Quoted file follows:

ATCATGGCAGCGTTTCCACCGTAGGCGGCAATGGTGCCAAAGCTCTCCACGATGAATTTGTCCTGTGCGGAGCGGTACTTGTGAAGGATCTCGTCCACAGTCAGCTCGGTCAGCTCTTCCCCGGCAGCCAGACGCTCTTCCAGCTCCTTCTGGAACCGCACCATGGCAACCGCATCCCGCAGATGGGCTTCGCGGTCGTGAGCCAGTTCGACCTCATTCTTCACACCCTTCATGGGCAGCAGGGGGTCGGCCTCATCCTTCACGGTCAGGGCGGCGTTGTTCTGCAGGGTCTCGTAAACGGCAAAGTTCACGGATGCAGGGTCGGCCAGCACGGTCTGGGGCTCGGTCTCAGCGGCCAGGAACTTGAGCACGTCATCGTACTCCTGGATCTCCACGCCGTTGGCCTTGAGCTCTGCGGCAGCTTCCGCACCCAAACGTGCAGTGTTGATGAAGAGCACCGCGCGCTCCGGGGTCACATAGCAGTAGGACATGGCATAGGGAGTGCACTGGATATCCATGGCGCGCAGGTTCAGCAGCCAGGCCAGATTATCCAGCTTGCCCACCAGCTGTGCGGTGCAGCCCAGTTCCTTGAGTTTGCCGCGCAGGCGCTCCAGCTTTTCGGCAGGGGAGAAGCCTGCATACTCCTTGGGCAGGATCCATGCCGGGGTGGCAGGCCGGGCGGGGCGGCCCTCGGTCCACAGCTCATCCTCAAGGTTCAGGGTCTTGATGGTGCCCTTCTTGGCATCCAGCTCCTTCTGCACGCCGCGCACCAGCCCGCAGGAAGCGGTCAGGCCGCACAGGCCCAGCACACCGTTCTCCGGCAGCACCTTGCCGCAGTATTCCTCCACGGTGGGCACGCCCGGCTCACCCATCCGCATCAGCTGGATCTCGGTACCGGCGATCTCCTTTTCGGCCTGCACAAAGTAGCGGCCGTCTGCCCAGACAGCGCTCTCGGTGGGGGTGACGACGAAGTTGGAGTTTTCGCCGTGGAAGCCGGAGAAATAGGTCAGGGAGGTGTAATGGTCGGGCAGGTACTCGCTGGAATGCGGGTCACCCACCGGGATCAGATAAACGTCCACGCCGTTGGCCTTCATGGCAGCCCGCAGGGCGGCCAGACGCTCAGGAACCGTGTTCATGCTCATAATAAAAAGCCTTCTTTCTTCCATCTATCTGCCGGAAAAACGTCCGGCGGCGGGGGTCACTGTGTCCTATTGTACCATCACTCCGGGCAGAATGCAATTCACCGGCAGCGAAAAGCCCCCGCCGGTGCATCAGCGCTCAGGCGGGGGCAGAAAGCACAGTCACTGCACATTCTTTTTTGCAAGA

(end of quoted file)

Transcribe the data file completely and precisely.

ATCATGGCAGCGTTTCCACCGTAGGCGGCAATGGTGCCAAAGCTCTCCACGATGAATTTGTCCTGTGCGGAGCGGTACTTGTGAAGGATCTCGTCCACAGTCAGCTCGGTCAGCTCTTCCCCGGCAGCCAGACGCTCTTCCAGCTCCTTCTGGAACCGCACCATGGCAACCGCATCCCGCAGATGGGCTTCGCGGTCGTGAGCCAGTTCGACCTCATTCTTCACACCCTTCATGGGCAGCAGGGGGTCGGCCTCATCCTTCACGGTCAGGGCGGCGTTGTTCTGCAGGGTCTCGTAAACGGCAAAGTTCACGGATGCAGGGTCGGCCAGCACGGTCTGGGGCTCGGTCTCAGCGGCCAGGAACTTGAGCACGTCATCGTACTCCTGGATCTCCACGCCGTTGGCCTTGAGCTCTGCGGCAGCTTCCGCACCCAAACGTGCAGTGTTGATGAAGAGCACCGCGCGCTCCGGGGTCACATAGCAGTAGGACATGGCATAGGGAGTGCACTGGATATCCATGGCGCGCAGGTTCAGCAGCCAGGCCAGATTATCCAGCTTGCCCACCAGCTGTGCGGTGCAGCCCAGTTCCTTGAGTTTGCCGCGCAGGCGCTCCAGCTTTTCGGCAGGGGAGAAGCCTGCATACTCCTTGGGCAGGATCCATGCCGGGGTGGCAGGCCGGGCGGGGCGGCCCTCGGTCCACAGCTCATCCTCAAGGTTCAGGGTCTTGATGGTGCCCTTCTTGGCATCCAGCTCCTTCTGCACGCCGCGCACCAGCCCGCAGGAAGCGGTCAGGCCGCACAGGCCCAGCACACCGTTCTCCGGCAGCACCTTGCCGCAGTATTCCTCCACGGTGGGCACGCCCGGCTCACCCATCCGCATCAGCTGGATCTCGGTACCGGCGATCTCCTTTTCGGCCTGCACAAAGTAGCGGCCGTCTGCCCAGACAGCGCTCTCGGTGGGGGTGACGACGAAGTTGGAGTTTTCGCCGTGGAAGCCGGAGAAATAGGTCAGGGAGGTGTAATGGTCGGGCAGGTACTCGCTGGAATGCGGGTCACCCACCGGGATCAGATAAACGTCCACGCCGTTGGCCTTCATGGCAGCCCGCAGGGCGGCCAGACGCTCAGGAACCGTGTTCATGCTCATAATAAAAAGCCTTCTTTCTTCCATCTATCTGCCGGAAAAACGTCCGGCGGCGGGGGTCACTGTGTCCTATTGTACCATCACTCCGGGCAGAATGCAATTCACCGGCAGCGAAAAGCCCCCGCCGGTGCATCAGCGCTCAGGCGGGGGCAGAAAGCACAGTCACTGCACATTCTTTTTTGCAAGA